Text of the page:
Fred First holds masters degrees in Vertebrate Zoology and physical therapy, and has been a biology teacher and physical therapist by profession. He moved to southwest Virginia in 1975 and to Floyd County in 1997. He maintains a daily photo-blog, broadcasts essays on the Roanoke NPR station, and contributes regular columns for the Floyd Press and Roanoke's Star Sentinel. His two non-fiction books, Slow Road Home and his recent What We Hold in Our Hands, celebrate the riches that we possess in our families and communities, our natural bounty, social capital and Appalachian cultures old and new. He has served on the Jacksonville Center Board of Directors and is newly active in the Sustain Floyd organization. He lives in northeastern Floyd County on the headwaters of the Roanoke River.

Articles: 3013


Leave a Reply

Your email address will not be published. Required fields are marked *

This site uses Akismet to reduce spam. Learn how your comment data is processed.

  1. It all does add up doesn’t it? In one way I’m the most unlikely blogger (technology) and in another way it was a perfect fit just waiting to happen. I just hit my 4 year anniversary blogging. It had me wondering how big can a blob…I mean blog…get?

    You’re my fairy blog godfather, Fred.

  2. Mine, too. I can’t believe I’ve been doing it for 4 years – and have no intention of stopping. Although much of mine is silly cartoons and jokes, I enjoy the feedback and the wisdom of others.

    Congratulations, Fred, and thanks for keeping on. We really enjoy and learn from you.

  3. Happy Seventh Fred…I guess I am the newcomer to the group…coming up on my third anniversary in one way, as a blogger, but my tenth if you go back to my old GeoCities Genealogy “web log” and Family History Site, all of which are now saved in a blog of their own.

  4. “Other [dreams], if we’re fortunate and always keep one or more going, will die with us.” What a lovely way to think about not realizing our dreams, Fred. Just another example of why your readers keep on coming. A very satisfied anniversary to you.

  5. “How do you know what you think until you see what you say?” –Good point! Getting those words down keeps my thoughts organized and releases creativity.
    SEVEN years! That is commitment! Thank you for that commitment. Happy Anniversary!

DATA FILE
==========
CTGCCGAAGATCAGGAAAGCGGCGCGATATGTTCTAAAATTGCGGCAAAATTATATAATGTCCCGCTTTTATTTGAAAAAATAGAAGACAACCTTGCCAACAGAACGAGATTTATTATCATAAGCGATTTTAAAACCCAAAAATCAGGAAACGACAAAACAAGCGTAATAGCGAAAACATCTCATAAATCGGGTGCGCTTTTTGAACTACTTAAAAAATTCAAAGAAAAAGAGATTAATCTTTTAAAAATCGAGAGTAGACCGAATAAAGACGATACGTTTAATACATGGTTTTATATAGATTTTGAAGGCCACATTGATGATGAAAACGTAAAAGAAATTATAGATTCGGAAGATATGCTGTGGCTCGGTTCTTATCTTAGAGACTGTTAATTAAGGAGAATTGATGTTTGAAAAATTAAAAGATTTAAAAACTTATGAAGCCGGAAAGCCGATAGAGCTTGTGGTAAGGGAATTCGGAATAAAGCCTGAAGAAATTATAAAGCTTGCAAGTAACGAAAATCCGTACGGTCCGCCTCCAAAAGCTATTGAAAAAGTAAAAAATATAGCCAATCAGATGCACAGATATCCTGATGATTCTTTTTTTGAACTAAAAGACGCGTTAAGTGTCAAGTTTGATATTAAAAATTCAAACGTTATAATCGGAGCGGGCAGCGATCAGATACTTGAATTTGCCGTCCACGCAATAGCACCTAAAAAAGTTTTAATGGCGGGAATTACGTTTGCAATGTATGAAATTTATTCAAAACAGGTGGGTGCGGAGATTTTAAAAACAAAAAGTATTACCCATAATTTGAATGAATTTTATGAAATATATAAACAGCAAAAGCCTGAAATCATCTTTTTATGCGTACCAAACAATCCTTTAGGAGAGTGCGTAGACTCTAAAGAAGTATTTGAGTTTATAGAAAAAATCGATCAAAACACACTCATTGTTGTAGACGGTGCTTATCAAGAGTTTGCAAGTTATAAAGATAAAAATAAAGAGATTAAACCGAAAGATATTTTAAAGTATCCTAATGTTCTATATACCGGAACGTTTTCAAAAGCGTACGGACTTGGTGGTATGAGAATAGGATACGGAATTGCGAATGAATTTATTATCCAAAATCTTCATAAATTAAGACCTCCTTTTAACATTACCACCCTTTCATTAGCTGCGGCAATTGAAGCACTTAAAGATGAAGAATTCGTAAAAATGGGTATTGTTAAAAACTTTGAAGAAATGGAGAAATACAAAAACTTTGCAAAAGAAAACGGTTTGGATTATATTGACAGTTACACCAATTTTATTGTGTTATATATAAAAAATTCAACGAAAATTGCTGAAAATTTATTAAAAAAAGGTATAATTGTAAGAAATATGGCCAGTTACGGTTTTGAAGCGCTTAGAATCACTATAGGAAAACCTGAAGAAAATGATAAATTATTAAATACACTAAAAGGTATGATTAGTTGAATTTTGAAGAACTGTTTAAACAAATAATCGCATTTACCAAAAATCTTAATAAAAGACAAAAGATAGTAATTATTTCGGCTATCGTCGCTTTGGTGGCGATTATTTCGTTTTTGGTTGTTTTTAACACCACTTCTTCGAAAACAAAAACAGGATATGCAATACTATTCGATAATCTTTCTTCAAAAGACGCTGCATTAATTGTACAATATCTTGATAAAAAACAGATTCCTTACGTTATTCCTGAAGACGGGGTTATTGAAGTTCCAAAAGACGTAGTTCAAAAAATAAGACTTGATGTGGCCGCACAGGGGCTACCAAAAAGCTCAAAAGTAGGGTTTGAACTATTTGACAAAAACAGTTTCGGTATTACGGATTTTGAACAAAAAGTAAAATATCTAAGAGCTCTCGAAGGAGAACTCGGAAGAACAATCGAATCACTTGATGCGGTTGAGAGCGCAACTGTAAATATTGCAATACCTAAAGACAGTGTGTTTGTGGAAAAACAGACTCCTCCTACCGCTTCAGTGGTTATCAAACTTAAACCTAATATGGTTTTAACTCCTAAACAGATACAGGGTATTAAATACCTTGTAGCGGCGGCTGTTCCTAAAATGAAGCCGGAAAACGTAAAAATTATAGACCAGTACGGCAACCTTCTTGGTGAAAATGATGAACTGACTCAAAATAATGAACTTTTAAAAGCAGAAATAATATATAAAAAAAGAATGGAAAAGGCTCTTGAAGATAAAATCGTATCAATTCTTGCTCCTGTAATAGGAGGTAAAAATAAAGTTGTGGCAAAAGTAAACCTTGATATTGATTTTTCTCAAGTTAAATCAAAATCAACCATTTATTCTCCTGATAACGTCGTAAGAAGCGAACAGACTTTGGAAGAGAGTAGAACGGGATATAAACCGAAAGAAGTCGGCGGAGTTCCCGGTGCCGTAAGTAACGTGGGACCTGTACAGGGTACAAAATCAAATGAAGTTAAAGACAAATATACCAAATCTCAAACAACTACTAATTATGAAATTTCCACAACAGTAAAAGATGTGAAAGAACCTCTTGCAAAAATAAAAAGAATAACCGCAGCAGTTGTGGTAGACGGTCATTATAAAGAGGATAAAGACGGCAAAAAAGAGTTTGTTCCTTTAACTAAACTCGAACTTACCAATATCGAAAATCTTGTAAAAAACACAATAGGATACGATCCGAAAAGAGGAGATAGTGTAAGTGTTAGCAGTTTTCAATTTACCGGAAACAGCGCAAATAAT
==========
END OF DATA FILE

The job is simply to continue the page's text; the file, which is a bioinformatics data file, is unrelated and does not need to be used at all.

6. Seven years! Wow, Fred, what an accomplishment! Congratulations to you. I reckon I must be a young whippersnapper blogwise at a mere one and a half years, though sometimes it feels like much longer. Anyway, here’s wishing many more years of happy writing and picture-taking for you—-whether for your blog or otherwise.

  7. “How do you know what you think until you see what you say?” Indeed. So very true, at least for me. I’ve been reading you for a bit over two years but Beth is my fairy blog godmother (thanks, Colleen – wonderful phrase!). I loved your rotating header images, so when I set mine up, that was a “must-have” feature. Lots of credit to lots of people for me and you’re right up there at the top of the list! Here’s to lots more great blogging!

  8. Your post, Fragments 7th Blogiversary, really touched my heart. Your dilemma at age 54 — your abrupt transition from one stage of your life to another. All very insightful.

    At 50 I went through the same type of transition. Scary at the time. But now I wouldn’t trade that experience for anything. The experience spoke to me — it made me realize what I really wanted from life after all my years of living it. An awakening for sure.

    I particularly like your stance on environmental issues as well as the terrific photos!

    Great post — barbara

  9. It was fun this morning to link to this old post. Now it’s 7 years further along on your blog. I know things have changed a lot, but I am glad you are still at it.